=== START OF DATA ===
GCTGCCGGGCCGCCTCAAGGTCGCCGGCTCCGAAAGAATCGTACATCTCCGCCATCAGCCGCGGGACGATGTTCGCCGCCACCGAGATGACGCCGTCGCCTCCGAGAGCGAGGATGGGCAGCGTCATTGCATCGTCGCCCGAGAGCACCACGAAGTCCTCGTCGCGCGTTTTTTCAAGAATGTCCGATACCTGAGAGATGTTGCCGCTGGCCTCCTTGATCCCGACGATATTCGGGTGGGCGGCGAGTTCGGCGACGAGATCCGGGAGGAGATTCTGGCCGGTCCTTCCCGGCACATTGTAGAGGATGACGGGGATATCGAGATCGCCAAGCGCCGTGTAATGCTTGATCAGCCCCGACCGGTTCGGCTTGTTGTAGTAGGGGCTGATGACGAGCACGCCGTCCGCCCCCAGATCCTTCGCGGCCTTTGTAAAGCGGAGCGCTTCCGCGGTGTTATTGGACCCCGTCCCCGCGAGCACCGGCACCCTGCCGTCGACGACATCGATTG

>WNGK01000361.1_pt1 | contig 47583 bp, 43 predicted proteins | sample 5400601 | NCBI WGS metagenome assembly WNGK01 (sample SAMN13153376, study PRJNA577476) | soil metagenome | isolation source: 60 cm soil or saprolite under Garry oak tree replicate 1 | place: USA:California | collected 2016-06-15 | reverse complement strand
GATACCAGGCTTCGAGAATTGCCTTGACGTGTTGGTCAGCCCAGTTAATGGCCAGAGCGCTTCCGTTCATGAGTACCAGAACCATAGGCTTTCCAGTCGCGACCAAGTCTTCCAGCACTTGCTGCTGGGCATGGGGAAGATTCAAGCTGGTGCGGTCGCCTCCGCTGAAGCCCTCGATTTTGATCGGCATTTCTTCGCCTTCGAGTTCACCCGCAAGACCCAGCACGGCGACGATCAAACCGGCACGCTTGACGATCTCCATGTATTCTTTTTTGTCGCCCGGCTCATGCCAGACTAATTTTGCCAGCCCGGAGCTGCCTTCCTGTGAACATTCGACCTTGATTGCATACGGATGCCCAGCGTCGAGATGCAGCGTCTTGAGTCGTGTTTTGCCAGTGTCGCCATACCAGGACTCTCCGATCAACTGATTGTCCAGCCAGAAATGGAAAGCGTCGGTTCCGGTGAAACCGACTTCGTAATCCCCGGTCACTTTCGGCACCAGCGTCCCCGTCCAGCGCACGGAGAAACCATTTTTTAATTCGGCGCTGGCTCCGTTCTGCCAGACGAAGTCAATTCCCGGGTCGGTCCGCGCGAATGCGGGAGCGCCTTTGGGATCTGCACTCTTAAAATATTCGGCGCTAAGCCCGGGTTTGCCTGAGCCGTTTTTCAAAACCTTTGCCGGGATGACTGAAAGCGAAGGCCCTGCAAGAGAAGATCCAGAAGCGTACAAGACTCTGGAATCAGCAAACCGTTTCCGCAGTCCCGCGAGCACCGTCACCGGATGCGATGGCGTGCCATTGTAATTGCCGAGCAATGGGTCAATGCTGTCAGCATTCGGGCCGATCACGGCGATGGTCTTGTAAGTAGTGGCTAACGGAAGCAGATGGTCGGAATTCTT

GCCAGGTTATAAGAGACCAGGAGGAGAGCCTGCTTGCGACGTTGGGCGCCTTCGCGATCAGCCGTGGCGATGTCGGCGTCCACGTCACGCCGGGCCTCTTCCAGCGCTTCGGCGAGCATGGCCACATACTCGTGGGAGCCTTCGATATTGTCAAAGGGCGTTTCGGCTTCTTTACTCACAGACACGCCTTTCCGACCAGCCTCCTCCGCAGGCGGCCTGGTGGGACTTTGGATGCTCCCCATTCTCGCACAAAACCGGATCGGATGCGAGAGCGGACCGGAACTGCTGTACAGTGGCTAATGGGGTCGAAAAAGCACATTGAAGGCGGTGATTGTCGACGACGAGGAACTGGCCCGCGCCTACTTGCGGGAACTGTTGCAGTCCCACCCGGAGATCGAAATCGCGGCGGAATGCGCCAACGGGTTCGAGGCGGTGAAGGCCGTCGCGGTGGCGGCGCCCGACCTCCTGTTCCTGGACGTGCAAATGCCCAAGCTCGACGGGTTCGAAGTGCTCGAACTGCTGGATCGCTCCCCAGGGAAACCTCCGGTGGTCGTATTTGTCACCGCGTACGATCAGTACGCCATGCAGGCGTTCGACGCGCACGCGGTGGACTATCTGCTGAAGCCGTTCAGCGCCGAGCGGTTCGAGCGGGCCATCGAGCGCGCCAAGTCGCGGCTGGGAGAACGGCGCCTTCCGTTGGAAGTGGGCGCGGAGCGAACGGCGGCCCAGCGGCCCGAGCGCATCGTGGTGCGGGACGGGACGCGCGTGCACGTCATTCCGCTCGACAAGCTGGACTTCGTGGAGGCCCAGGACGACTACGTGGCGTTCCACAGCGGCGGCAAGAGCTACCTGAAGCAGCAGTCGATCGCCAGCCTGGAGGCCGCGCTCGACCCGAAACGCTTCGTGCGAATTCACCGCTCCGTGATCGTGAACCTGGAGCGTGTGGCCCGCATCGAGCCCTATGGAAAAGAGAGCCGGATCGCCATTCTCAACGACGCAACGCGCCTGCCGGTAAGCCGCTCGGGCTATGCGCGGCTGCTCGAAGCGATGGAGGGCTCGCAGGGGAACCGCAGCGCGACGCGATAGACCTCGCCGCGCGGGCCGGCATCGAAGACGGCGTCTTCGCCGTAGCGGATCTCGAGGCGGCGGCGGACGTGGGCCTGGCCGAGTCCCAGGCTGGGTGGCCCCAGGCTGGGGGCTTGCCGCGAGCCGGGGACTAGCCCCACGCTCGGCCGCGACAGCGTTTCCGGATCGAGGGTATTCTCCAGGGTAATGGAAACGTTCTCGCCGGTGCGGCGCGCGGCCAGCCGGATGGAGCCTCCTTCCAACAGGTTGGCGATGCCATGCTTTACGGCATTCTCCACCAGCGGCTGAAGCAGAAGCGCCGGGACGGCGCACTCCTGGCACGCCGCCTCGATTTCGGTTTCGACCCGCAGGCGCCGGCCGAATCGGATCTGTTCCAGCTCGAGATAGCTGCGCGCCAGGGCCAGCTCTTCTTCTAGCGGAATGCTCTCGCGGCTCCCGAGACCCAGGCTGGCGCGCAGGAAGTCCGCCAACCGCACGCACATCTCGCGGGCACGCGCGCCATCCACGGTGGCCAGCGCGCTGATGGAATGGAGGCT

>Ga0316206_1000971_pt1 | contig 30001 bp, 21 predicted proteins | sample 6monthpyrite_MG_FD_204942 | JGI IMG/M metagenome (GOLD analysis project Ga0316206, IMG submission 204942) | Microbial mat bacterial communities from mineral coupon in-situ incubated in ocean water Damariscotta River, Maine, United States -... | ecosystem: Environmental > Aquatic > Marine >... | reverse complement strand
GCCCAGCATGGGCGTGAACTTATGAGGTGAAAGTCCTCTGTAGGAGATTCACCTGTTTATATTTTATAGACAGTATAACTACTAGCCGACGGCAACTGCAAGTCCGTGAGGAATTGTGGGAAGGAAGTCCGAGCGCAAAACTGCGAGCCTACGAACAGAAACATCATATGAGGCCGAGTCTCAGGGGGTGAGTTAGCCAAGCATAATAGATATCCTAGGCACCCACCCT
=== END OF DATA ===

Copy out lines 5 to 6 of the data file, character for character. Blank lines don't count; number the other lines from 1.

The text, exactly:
>Ga0316206_1000971_pt1 | contig 30001 bp, 21 predicted proteins | sample 6monthpyrite_MG_FD_204942 | JGI IMG/M metagenome (GOLD analysis project Ga0316206, IMG submission 204942) | Microbial mat bacterial communities from mineral coupon in-situ incubated in ocean water Damariscotta River, Maine, United States -... | ecosystem: Environmental > Aquatic > Marine >... | reverse complement strand
GCCCAGCATGGGCGTGAACTTATGAGGTGAAAGTCCTCTGTAGGAGATTCACCTGTTTATATTTTATAGACAGTATAACTACTAGCCGACGGCAACTGCAAGTCCGTGAGGAATTGTGGGAAGGAAGTCCGAGCGCAAAACTGCGAGCCTACGAACAGAAACATCATATGAGGCCGAGTCTCAGGGGGTGAGTTAGCCAAGCATAATAGATATCCTAGGCACCCACCCT